Help us improve your experience.

Let us know what you think.

Do you have time for a two-minute survey?


Configuring a Layer 2 Virtual Switch

A Layer 2 virtual switch, which isolates a LAN segment with its spanning-tree protocol instance and separates its VLAN ID space, filters and forwards traffic only at the data link layer. Layer 3 routing is not performed. Each bridge domain consists of a set of logical ports that participate in Layer 2 learning and forwarding. A virtual switch represents a Layer 2 network.

Two main types of interfaces are used in virtual switch hierarchies:

  • Layer 2 logical interface—This type of interface uses the VLAN-ID as a virtual circuit identifier and the scope of the VLAN-ID is local to the interface port. This type of interface is often used in service-provider-centric applications.

  • Access or trunk interface—This type of interface uses a VLAN-ID with global significance. The access or trunk interface is implicitly associated with bridge domains based on VLAN membership. Access or trunk interfaces are typically used in enterprise-centric applications.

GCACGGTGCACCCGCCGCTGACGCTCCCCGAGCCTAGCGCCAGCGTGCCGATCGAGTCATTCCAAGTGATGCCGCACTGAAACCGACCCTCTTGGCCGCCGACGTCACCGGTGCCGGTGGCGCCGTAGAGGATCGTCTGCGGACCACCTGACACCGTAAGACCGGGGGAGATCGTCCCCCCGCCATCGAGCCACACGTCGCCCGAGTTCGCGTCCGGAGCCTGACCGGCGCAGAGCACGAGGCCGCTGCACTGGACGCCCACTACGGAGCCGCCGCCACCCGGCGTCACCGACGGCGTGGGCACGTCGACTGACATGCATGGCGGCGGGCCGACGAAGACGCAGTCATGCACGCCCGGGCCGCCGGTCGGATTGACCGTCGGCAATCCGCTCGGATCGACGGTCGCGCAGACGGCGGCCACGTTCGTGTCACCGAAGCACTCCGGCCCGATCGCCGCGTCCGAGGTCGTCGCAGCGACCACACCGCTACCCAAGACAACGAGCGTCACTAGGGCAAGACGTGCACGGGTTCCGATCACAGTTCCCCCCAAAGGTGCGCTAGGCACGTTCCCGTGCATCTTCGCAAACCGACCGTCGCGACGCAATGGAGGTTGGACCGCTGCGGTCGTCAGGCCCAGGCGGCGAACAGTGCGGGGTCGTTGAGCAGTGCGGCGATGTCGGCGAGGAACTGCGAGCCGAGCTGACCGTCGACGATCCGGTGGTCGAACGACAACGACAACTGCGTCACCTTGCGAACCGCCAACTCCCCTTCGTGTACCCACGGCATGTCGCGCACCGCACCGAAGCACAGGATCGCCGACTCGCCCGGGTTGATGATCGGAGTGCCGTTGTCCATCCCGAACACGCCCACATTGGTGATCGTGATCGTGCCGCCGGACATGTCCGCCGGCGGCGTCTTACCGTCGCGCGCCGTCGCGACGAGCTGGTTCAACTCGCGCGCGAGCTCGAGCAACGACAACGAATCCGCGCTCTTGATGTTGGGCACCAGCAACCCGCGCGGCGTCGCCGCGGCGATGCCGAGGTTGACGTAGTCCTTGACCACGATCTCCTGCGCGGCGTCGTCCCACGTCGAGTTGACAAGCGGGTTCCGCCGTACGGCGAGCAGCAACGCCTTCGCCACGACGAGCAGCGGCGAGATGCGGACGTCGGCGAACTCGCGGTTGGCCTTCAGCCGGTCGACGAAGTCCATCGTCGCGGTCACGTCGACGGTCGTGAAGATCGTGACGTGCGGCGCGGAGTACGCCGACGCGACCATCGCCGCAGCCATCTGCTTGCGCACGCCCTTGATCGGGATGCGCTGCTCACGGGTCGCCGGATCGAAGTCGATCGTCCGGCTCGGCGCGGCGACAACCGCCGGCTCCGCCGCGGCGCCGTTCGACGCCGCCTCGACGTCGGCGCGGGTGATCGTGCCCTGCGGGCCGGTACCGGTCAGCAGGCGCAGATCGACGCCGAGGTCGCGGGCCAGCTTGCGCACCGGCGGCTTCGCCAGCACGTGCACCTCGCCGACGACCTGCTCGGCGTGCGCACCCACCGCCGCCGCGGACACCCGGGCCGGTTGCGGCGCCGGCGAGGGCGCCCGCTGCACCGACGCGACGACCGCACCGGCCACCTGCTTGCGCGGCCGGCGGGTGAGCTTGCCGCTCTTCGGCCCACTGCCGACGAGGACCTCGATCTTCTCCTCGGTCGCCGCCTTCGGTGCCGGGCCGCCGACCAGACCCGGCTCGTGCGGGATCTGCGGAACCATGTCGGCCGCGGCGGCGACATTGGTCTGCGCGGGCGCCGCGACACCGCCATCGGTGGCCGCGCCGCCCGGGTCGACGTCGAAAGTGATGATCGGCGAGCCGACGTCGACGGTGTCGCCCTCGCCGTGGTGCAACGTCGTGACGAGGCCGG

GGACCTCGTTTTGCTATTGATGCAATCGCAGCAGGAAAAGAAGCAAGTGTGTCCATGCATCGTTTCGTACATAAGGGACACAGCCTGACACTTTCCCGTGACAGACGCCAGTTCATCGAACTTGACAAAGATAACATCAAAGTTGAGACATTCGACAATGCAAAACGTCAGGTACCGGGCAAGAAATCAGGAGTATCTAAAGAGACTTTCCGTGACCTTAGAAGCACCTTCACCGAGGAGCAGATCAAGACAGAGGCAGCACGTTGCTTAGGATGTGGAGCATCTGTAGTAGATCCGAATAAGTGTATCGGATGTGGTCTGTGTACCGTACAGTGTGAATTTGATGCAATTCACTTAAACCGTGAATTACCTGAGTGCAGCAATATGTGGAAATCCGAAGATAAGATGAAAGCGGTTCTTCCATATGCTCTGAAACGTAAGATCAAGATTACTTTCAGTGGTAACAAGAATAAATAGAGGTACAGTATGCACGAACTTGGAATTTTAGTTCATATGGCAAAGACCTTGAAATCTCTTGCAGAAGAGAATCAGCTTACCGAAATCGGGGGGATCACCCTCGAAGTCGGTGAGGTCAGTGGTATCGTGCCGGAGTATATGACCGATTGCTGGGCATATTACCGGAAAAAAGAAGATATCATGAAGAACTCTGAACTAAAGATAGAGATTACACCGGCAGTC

The difference between access interfaces and trunk interfaces is that access interfaces can be part of one VLAN only and the interface is normally attached to an end-user device (packets are implicitly associated with the configured VLAN). In contrast, trunk interfaces multiplex traffic from multiple VLANs and usually interconnect switches.

To configure a Layer 2 virtual switch, include the following statements:

To enable a virtual switch, you must specify virtual-switch as the instance-type.

For each bridge domain that you configure for the virtual switch, specify a bridge-domain-name. You must also specify the value bridge for the domain-type statement.

For the vlan-id statement, you can specify either a valid VLAN identifier or the none or all options.

The all option is not supported with IRB.


You do not have to specify a VLAN identifier for a bridge domain. However, you cannot specify the same VLAN identifier for more than one bridge domain within a virtual switch. Each bridge domain within a virtual switch must have a unique VLAN identifier.


For a single bridge domain, you can include either the vlan-id statement or the vlan-tags statement, but not both. The vlan-id statement, vlan-id-list statement, and vlan-tags statement are mutually exclusive.

The vlan-id-list statement allows you to automatically create multiple bridge-domains for each vlan-id in the list.

To specify one or more logical interfaces to include in the bridge domain, specify an interface-name for an Ethernet interface you configured at the [edit interfaces] hierarchy level. For more information, see the Junos OS Network Interfaces Library for Routing Devices.